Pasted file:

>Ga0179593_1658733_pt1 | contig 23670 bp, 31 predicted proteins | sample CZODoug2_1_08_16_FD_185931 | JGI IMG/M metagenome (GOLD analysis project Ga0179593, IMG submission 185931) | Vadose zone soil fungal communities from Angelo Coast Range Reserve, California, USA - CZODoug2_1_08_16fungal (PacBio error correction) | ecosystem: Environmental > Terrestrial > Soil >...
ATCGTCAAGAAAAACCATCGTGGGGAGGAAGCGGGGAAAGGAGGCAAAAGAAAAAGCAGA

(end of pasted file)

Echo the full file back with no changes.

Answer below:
>Ga0179593_1658733_pt1 | contig 23670 bp, 31 predicted proteins | sample CZODoug2_1_08_16_FD_185931 | JGI IMG/M metagenome (GOLD analysis project Ga0179593, IMG submission 185931) | Vadose zone soil fungal communities from Angelo Coast Range Reserve, California, USA - CZODoug2_1_08_16fungal (PacBio error correction) | ecosystem: Environmental > Terrestrial > Soil >...
ATCGTCAAGAAAAACCATCGTGGGGAGGAAGCGGGGAAAGGAGGCAAAAGAAAAAGCAGA